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Showing: 61-70 results of 81

CHAPTER I. It is a busy, talking world. —ROWE. "I think I shall enjoy the fortnight we are to spend here, papa; it seems such a very pleasant place," Elsie remarked, in a tone of great satisfaction. "I am glad you are pleased with it, daughter," returned Mr. Dinsmore, opening the morning paper, which John had just brought up. They—Mr. Dinsmore and Elsie, Rose and Edward Allison—were occupying very comfortable quarters in a... more...

CHAPTER I. "What a storm! there will be no going out to-day even for the early stroll about the grounds with papa," sighed Lucilla Raymond one December morning, as she lay for a moment listening to the dash of rain and sleet against her bedroom windows. "Ah, well! I must not fret, knowing who appoints the changes of the seasons, and that all He does is for the best," her thoughts ran on. "Besides, what pleasures we can all have within doors in... more...

CHAPTER FIRST    "I never saw an eye so bright,     And yet so soft as hers;   It sometimes swam in liquid light,     And sometimes swam in tears;   It seemed a beauty set apart     For softness and for... more...

CHAPTER I. It was a beautiful evening at Viamede: the sun nearing its setting, shadows sleeping here and there upon the velvety flower-bespangled lawn, and filling the air with their delicious perfume, the waters of the bayou beyond reflecting the roseate hues of the sunset clouds, and the song of some negro oarsmen, in a passing boat, coming to the ear in pleasantly mellowed tones. Tea was over, and the family had all gathered upon the veranda... more...

Hugh Lilburn was very urgent with his betrothed for a speedy marriage, pleading that as her brother had robbed him and his father of their expected housekeeper—his cousin Marian—he could not long do without the wife who was to supply her place. Her sisters, Isadore and Virginia, who had come up from the far South to be present at the ceremony, joined with him in his plea for haste. They wanted to see her in her own home, they said,... more...


CHAPTER I.                     "How happy they,Who from the toil and tumult of their livesSteal to look down where naught but ocean strives." —Byron. "Well, captain, for how long have you Uncle Sam's permission to stay on shore this time?" asked Mr. Dinsmore, as the family at Ion sat about the breakfast-table on the morning after Captain... more...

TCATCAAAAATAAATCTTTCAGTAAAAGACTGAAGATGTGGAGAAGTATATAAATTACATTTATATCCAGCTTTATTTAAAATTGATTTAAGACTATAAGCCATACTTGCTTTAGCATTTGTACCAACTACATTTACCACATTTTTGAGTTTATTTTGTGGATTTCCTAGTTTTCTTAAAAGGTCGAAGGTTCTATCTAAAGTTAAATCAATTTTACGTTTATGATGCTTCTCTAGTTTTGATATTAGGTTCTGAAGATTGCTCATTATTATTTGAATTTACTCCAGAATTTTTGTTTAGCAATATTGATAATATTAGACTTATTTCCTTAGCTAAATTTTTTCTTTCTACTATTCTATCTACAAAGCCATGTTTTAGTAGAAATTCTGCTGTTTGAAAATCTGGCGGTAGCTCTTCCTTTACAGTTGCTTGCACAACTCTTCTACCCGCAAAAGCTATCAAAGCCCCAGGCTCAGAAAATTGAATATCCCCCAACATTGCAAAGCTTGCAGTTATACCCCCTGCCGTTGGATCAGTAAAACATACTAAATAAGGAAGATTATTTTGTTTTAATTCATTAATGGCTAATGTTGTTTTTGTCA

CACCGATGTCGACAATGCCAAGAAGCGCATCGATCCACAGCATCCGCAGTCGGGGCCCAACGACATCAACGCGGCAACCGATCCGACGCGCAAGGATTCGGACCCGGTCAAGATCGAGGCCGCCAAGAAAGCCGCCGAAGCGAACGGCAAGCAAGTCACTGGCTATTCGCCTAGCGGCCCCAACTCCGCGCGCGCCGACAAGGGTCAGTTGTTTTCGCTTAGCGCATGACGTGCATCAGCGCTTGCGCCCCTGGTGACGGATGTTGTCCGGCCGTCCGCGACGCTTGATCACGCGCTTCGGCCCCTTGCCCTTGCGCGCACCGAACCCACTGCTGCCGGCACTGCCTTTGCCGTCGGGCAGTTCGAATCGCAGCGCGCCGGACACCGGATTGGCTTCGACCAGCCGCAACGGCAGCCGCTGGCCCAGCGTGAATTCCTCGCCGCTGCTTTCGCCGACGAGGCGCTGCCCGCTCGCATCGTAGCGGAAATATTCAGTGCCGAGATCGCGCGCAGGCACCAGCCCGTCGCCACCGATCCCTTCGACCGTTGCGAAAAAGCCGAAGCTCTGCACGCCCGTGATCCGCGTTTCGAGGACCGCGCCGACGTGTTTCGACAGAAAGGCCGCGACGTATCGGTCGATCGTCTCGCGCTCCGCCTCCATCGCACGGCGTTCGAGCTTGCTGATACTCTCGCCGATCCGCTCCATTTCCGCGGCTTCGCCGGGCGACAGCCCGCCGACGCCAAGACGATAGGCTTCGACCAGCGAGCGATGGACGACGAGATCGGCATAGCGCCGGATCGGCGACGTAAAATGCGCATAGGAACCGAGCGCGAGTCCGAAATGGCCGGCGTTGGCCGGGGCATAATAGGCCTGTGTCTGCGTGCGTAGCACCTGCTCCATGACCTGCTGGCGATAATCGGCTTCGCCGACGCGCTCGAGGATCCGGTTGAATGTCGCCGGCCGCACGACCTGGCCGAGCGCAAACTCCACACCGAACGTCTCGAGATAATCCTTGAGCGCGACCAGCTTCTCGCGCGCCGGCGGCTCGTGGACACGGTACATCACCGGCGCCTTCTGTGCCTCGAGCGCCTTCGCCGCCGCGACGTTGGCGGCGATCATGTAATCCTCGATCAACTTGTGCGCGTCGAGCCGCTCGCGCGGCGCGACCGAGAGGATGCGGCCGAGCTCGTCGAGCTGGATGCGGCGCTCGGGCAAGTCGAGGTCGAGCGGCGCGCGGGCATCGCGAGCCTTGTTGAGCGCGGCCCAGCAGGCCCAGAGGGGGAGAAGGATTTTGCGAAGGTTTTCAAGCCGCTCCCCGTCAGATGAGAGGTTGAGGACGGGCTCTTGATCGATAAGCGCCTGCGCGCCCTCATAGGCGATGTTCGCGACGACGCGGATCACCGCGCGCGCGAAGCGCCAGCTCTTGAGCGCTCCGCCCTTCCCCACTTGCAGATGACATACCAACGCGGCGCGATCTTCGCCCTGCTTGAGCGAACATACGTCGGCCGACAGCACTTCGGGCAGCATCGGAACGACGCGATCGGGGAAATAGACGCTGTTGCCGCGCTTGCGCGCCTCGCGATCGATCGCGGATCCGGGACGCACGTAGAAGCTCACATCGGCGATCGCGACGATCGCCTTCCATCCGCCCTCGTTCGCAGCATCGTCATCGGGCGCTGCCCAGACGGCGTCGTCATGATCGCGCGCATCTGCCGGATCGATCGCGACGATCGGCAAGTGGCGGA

CHAPTER I. 'Thou shalt have no other gods before me.' 'Mother,' said little Effie Maurice, on a Sabbath evening in winter, 'Mr L—— said to-day that we are all in danger of breaking the first commandment,—do you think we are?' 'Did not Mr L. give you his reasons for thinking so?' 'Yes, mother.' 'Didn't you think he gave good reasons?' 'I suppose he did, but I could not understand all he said, for he preached to men and... more...

A NEW HOME 'Meet is it changes should controlOur being, lest we rust in ease.'—Tennyson. A golden cornfield in the still sunshine of a warm August afternoon. In one corner of it, bordering a green lane, a group of shady elms, and under their shadow a figure of a young girl, who, gazing dreamily before her, sat leaning her head against an old gnarled trunk in quiet content. A small-shaped head, with dark curly hair, and a pair of... more...

CHAPTER I. IN WHICH PHIL HAS A TALK WITH HIS FATHER, AND REVIEWS HIS PAST HISTORY. "I must go to Chicago, father," said I, one evening, after we had been discussing our domestic relations with more than usual earnestness. "Why go to Chicago, Philip? What put that idea into your head?" replied my father, with a kind of deprecatory smile. "I don't feel as though I could live any longer in this state of doubt and uncertainty." "Really, Philip,... more...

CHAPTER I. THE FIRST SMOKE OF THE BATTLEFIELD. While Miss Cardigan went with her nephew to the door, I remained standing by the fire, which could have witnessed to so much done around it that night. I felt strong, but I remember my cheeks had an odd sensation as if the blood had left them. I did not know Miss Cardigan had come back, till I saw her standing beside me and looking at me anxiously. "Will you go and lie down now, my lamb?" "Oh,... more...